A beautiful, clear blue day at White Oval in front of 3,000 rugby aficionados for the final game of the 2012 GPS season.
Scots 71 def. Kings 19
Kings started brightly in the opening moments, putting good pressure on the Scots line. This solid beginning disappeared in a heartbeat when Scots centre Jim Stewart shrugged off numerous tackles to score a solo effort in the opposite corner.
Missed tackles were the order of the day for Kings, as Scots’ skilful backline threw it wide at every opportunity and carved them up. Within ten minutes it was 12-0.
It was 31-7 at half time.
While Scots racked up the tries to win in a canter 71-19, what is more interesting is the manner of their victories this season – the style and intent of their rugby.
David Horwitz, the overlooked Australian Schoolboy five-eighth, looked to run it from within his 22 dozens of times this year. I think it is fair to say he almost never cleared his quarter with a defensive-minded clearing kick. What gives him this confidence? Well, one imagines the permission and encouragement of the coach plays a huge role. Another huge factor is having wide players of the calibre of Andrew Kellaway, Jim Stewart, Dylan Holmes and Seamus Frost outside. Rarely can a schoolboy 10 have had such gifted runners outside him and the confidence to use them.
One repeated tactic was to have 13 Jim Stewart field kick-offs and take the first hit; an immediate midfield charge would be followed by crisp passes to the outside, with Dylan Holmes invariably finding easy yards and space on the outside. This tactic took immense pressure off Scots’ smaller pack. I reckon Jim Stewart caught 20 to 30 kick-offs this season, operating in the middle of the forward pack. Of course, it helps that the Scots backs were bigger than those of every other team (except Newington’s).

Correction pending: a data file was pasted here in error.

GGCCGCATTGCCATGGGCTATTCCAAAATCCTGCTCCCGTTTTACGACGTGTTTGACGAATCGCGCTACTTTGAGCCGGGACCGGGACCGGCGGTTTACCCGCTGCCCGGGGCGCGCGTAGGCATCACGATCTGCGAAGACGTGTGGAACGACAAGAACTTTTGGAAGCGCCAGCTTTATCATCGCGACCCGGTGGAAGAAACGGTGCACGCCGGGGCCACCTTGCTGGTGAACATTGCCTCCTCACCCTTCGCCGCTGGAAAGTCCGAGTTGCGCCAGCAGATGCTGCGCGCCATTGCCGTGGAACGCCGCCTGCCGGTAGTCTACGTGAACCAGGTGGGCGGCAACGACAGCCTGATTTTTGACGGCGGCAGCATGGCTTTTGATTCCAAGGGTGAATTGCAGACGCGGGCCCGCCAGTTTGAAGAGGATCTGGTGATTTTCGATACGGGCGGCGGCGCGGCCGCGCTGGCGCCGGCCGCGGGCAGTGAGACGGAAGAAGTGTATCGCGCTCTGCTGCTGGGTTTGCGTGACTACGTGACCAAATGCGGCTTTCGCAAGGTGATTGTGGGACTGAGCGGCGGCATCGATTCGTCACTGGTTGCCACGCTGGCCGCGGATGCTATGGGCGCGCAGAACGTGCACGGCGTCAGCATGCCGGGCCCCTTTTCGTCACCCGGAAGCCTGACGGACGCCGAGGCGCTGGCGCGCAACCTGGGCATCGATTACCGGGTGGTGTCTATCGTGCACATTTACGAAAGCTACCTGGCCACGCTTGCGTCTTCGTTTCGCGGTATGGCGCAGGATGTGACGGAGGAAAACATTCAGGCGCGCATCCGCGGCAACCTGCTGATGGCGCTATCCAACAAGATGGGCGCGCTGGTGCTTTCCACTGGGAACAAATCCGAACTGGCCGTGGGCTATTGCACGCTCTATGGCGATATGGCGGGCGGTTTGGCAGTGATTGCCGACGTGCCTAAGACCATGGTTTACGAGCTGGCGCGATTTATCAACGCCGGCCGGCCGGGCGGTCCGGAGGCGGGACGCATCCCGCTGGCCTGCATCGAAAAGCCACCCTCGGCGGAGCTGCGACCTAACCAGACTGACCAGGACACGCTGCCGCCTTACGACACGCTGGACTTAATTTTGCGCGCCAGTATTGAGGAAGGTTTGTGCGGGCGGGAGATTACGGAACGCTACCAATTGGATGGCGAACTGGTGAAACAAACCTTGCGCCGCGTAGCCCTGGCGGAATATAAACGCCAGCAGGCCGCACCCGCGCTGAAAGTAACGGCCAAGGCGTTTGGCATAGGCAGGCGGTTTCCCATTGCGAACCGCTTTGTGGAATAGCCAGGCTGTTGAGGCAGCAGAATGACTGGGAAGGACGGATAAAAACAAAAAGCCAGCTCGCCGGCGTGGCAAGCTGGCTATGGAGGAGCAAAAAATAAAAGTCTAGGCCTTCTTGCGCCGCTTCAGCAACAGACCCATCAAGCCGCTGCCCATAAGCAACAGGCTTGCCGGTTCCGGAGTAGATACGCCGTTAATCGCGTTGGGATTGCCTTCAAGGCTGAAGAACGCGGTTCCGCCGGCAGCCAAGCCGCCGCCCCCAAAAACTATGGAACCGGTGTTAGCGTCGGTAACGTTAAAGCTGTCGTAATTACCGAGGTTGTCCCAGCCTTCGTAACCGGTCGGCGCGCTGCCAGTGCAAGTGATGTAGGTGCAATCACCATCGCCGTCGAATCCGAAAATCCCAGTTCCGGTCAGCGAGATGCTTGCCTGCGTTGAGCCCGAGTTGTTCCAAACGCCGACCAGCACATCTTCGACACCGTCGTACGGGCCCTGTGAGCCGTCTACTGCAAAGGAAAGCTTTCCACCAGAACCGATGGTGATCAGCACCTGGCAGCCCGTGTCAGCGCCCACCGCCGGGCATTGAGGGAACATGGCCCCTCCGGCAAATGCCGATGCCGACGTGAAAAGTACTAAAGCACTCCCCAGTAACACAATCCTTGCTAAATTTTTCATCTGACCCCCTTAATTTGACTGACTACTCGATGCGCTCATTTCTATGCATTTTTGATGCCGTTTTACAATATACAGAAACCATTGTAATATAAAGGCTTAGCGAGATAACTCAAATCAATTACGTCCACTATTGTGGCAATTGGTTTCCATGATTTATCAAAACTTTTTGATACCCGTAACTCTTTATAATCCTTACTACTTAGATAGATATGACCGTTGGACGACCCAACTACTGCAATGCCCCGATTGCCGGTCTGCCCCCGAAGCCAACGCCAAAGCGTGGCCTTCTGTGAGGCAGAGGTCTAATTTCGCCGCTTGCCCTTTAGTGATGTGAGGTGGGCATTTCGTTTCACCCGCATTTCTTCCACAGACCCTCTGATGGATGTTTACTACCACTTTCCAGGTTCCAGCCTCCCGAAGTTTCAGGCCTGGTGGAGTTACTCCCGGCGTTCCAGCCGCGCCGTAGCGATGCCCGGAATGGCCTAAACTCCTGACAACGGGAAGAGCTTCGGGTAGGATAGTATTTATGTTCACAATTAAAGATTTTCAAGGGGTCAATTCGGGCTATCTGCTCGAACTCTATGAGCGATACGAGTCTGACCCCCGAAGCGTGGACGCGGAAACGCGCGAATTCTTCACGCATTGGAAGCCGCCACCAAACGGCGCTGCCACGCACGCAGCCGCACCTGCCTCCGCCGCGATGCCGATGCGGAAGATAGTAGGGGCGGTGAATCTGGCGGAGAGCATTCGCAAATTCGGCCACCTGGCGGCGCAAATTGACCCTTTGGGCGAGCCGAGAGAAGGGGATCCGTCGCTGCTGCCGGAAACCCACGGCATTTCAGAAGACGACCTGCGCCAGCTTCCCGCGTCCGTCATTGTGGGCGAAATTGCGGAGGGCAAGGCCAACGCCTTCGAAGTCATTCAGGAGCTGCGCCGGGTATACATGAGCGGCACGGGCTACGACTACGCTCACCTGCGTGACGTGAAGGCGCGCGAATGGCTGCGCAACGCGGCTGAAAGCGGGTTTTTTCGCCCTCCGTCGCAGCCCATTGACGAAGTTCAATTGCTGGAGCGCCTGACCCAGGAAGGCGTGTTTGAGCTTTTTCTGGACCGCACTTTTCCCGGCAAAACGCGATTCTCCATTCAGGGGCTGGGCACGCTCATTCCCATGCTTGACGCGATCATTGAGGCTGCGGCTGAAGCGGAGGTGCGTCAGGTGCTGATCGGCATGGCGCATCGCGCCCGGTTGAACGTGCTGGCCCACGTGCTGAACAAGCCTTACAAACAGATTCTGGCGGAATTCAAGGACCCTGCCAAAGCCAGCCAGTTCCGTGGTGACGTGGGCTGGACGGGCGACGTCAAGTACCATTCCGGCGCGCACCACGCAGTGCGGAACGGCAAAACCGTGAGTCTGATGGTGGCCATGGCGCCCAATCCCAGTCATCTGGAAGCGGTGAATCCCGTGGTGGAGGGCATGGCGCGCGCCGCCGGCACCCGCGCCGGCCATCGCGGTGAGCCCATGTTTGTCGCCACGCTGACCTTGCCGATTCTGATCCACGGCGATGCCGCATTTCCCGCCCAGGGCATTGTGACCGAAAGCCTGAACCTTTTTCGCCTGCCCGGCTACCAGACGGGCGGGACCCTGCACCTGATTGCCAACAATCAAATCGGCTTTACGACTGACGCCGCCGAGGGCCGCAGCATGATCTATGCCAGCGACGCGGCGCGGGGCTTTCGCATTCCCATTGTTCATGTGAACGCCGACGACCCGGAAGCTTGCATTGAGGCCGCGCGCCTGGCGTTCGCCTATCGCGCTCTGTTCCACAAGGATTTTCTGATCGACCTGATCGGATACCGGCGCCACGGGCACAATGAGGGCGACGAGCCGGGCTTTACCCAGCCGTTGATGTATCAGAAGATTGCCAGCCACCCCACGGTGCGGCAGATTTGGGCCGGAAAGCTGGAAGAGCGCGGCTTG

Another tactic used effectively by Scots was the injection of their speedy 7 Hamish Murray from a wide position on the inside angle, which brought them good yards on the outside and spread the defence, leaving the 12 and 13 available for the ensuing phase.
The game was very entertaining, with plenty of tries scored and lots of sparkling running rugby. Andrew Kellaway again stamped his class on the game, particularly with a chip and chase regather for an individual try under the posts a real highlight. Kings did not have much answer on this day and their heads noticeably dropped during the second half.
Isileli Fa started his second game at prop for Scots, while Kings were without their strongest backline players Foketi, Jones and Tulloch.
10 Max Wylie showed elusiveness, aggression taking the ball to the line, and crisp passing all game, while outside him 13 Sam Carter showed glimpses of good footwork and speed against bigger opponents.
While many backline players steal all the headlines for Scots, today the forward pack gave the backs all the front-foot ball they could ever want. Ed Kennedy and Will Archer put in sterling performances, with Kennedy converting a try in the second half, à la John Eales. Hamish Murray in 7 had his best game, and Angus Crichton was again a terror.
Seamus Frost in jersey 22 will have scouts taking note with his speed, agility and one-handed off-load. Dylan Holmes in 11 was almost unstoppable.